Dr. Jillian T. Weiss

Ohio Supreme Court Severs Co-Parent Relationship

Filed By Dr. Jillian T. Weiss | July 13, 2011 10:00 AM | comments

Filed in: Politics
Tags: gay parents, In re Mullen, Kelly Mullen, Michele Hobbs, Ohio Supreme Court, same-sex parents

citybeat.jpg>Back2Stonewall reports that the Ohio Supreme Court has ruled that a same-sex parent is not a parent.

"Today, the Ohio Supreme Court held in a 4-3 decision that, despite all of the evidence of co-parenting, the trial court did not err in deciding that Kelly did not agree to permanently share custody with Michele. The Court based its decision primarily on two factors: first, the documents in which Kelly named Michele as her co-parent were revocable; and second, the Court found that the term "co-parent" did not indicate a desire to share permanent custody."

Thus, a "parent" is not permanently a "parent," at least when it comes to this same-sex couple.

The decision, In re Mullen (Slip Opinion No. 2011-Ohio-3361) negates the written document created by Kelly Mullen, naming Michele Hobbs as co-parent. According to the press release from Equality Ohio, "Although Ohio law allows for shared permanent custody without explicitly requiring a written agreement, the Court's decision today effectively makes such an agreement a requirement in the event of a breakup of same-sex couples in Ohio."

A dissenting opinion by Justice Paul Pfiefer stated:

"The law has not caught up to our culture, and this court has failed to craft a rule that addresses reality. . . . A maternal relationship existed between [Michele] and Lucy. [Kelly] taught her daughter to call another woman 'Momma' and to love her as a mother. She now wishes she hadn't, and for the majority, that's enough. It shouldn't be."

The background story can be found at CityBeat.

imgsrc City Beat via Progress Ohio


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This is yet another reason for marriage, at least for children born during the marriage.

I concur with the dissent - the person most harmed by the court's decision is the very child whose best interests the court should have held in the highest regard and provided the greatest protection.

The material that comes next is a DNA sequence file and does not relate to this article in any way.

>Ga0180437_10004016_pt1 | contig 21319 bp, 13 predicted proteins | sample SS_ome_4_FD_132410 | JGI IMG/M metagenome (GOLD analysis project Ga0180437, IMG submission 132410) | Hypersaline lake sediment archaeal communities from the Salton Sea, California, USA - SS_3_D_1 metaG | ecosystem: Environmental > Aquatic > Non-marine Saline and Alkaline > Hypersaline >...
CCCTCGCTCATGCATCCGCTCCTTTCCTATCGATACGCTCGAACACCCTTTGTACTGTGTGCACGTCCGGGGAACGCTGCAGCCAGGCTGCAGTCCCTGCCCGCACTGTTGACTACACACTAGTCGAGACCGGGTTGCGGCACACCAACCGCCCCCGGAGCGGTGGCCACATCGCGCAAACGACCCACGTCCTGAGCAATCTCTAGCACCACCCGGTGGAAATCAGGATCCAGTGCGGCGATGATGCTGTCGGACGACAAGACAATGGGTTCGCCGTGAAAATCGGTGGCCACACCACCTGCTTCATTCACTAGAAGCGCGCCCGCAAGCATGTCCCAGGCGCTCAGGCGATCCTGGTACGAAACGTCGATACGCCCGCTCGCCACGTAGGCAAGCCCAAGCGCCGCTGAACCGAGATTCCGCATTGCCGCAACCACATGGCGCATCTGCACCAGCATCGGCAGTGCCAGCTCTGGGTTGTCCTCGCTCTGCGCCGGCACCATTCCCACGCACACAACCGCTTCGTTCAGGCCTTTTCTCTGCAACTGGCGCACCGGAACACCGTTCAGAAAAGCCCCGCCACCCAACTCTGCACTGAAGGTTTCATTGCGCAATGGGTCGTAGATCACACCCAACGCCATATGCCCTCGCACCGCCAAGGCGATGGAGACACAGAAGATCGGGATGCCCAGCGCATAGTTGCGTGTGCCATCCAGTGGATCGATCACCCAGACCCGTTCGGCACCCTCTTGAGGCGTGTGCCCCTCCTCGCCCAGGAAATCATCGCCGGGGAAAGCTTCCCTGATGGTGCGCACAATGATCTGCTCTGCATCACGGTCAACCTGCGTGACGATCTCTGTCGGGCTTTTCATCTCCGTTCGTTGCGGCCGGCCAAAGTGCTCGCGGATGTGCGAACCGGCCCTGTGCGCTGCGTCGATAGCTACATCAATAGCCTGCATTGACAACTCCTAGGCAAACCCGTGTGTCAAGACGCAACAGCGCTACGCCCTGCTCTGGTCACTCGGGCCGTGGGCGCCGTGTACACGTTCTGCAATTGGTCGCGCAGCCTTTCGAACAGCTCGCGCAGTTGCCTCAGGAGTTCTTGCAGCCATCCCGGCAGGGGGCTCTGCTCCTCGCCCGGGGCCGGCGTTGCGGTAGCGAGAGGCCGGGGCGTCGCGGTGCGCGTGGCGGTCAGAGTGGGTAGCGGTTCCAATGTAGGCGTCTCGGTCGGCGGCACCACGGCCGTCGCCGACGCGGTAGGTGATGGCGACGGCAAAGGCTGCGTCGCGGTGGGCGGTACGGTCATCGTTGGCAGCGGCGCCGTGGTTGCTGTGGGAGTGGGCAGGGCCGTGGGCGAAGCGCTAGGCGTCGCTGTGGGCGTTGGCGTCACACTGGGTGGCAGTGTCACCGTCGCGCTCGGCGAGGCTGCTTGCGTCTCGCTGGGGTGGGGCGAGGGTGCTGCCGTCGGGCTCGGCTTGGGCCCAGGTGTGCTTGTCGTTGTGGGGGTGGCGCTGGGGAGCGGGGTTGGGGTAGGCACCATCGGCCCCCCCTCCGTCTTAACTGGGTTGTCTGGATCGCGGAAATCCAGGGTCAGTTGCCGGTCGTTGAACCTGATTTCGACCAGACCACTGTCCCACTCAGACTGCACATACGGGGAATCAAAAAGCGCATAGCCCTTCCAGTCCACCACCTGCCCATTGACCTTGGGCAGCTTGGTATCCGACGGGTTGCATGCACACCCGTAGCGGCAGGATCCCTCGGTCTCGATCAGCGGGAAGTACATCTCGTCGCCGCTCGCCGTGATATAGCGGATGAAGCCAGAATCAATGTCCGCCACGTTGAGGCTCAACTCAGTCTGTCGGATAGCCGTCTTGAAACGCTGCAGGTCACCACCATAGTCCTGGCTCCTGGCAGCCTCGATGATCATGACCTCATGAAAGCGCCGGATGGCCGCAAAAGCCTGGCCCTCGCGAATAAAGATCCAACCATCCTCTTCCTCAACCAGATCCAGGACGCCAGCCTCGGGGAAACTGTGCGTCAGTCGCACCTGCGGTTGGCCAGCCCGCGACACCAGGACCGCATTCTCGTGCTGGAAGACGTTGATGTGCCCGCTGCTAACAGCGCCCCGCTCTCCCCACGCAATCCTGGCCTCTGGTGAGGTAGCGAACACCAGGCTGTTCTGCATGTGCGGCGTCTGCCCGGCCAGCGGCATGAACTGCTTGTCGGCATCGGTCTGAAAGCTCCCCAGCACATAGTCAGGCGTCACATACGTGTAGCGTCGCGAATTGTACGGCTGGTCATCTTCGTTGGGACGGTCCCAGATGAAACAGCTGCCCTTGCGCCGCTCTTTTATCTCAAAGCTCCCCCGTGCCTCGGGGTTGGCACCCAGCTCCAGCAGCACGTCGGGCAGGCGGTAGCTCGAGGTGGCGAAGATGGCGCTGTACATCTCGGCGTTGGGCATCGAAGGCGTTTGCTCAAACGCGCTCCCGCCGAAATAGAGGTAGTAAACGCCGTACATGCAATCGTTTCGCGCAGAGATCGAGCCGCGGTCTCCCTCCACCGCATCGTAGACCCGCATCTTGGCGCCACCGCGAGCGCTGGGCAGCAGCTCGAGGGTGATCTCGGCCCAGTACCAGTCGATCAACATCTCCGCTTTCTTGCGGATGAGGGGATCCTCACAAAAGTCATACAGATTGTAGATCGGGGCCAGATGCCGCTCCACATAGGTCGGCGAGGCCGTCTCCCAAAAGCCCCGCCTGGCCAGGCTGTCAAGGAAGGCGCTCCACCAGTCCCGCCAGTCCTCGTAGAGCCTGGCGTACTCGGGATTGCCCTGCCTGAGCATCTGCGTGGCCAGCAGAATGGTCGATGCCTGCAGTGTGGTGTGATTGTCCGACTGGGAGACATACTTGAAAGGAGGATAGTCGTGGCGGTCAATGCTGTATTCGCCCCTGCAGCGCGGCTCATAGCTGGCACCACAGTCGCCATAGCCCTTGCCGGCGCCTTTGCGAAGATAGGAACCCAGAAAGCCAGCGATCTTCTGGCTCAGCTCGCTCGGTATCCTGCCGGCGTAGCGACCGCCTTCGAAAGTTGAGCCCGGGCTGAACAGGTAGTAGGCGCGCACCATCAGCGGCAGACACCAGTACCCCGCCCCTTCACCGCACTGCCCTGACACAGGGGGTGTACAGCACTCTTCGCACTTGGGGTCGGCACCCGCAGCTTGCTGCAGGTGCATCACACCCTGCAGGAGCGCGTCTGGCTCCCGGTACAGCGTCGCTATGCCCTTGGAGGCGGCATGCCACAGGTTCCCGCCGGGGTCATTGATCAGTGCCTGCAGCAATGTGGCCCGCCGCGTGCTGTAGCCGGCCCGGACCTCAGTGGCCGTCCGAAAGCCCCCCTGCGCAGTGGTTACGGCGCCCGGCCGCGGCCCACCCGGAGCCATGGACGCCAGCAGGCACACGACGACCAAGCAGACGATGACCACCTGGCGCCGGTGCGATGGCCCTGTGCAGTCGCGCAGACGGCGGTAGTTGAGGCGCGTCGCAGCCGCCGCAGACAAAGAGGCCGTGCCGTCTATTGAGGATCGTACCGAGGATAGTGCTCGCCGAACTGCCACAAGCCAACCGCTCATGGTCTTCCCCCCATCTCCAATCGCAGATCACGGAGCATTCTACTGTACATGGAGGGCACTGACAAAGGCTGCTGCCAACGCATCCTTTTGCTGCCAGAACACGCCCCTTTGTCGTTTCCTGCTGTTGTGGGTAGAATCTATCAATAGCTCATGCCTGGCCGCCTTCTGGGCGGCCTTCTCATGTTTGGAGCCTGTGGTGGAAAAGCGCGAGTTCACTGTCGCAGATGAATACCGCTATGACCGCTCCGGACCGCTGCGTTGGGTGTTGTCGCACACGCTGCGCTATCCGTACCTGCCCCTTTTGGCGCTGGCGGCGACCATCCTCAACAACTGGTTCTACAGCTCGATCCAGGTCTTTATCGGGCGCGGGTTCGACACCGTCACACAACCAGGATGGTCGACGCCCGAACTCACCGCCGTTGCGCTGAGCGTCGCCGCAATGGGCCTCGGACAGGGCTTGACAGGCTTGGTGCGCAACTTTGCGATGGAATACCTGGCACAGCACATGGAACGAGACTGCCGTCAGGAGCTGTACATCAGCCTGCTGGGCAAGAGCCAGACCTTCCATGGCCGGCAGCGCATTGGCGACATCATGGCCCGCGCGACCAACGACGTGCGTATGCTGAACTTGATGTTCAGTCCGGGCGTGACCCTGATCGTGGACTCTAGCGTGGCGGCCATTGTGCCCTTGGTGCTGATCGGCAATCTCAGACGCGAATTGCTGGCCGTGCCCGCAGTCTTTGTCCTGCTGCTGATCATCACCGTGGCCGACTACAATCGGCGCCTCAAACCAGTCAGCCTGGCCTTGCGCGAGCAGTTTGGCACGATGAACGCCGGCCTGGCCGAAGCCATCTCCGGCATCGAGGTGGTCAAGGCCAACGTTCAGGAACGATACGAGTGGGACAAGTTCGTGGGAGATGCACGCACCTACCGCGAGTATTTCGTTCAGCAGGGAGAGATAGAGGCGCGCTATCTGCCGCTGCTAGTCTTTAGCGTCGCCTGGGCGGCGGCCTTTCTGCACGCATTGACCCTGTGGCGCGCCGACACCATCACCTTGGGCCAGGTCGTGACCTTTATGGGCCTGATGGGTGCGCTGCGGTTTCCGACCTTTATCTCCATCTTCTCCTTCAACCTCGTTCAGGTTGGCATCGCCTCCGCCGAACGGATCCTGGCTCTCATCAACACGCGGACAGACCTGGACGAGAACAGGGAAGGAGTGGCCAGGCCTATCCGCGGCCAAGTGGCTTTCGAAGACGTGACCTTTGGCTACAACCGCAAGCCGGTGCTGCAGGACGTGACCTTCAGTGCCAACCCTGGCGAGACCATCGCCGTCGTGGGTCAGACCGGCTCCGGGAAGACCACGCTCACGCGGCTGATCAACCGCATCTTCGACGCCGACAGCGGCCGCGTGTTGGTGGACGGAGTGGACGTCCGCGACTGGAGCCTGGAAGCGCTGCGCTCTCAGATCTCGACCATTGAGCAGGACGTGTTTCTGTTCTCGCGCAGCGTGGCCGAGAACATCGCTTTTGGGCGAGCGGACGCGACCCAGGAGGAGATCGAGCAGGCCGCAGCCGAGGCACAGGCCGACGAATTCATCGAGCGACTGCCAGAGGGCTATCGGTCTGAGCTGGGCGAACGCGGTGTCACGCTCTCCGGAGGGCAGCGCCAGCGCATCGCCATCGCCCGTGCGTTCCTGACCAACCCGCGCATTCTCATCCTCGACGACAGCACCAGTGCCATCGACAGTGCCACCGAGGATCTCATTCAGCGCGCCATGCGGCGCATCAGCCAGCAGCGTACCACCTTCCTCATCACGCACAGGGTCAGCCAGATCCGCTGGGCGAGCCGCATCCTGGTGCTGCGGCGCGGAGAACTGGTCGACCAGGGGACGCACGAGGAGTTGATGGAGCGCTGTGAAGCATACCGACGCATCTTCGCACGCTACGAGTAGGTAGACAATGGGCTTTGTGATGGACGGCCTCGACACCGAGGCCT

This kind of decision hits me hard. Considering that my own divorce involved an effective severance of positive parental relations (not even visitation, and because of that we ended up with a post-decree stipulation for a lump sum settlement in which my ex got just about all the rest of the marital assets to make up for future support and maintenance an child support), I know what it feels from the severed-parent side (and I know the anger my children mistakenly direct at me over the divorce, from the little contact that has been made recently, and the way they've been manipulated).

Divorce, whether it's a formal or informal situation, is hell on children, though where the relationship has "fallen apart" (and even more so, where there is an abusivve relationship), children are often better off than when the parents stay together.

There are no easy answers - and I don't know all the facts. But based on what I see in the post, I think the Ohio Supreme Court is likely to have done a terrible disservice to that child, at least as bad as what happened to me in 1999.

This is a horrible decision and my heart goes out to Michelle. Shame on Kelly for removing someone so important from her child's life.

Well LGB's are always being tagged for being heteronomative for focusing on marriage rights.
It's pathetic to see a lesbian mother being as "normal" as heteros in divorce and custody.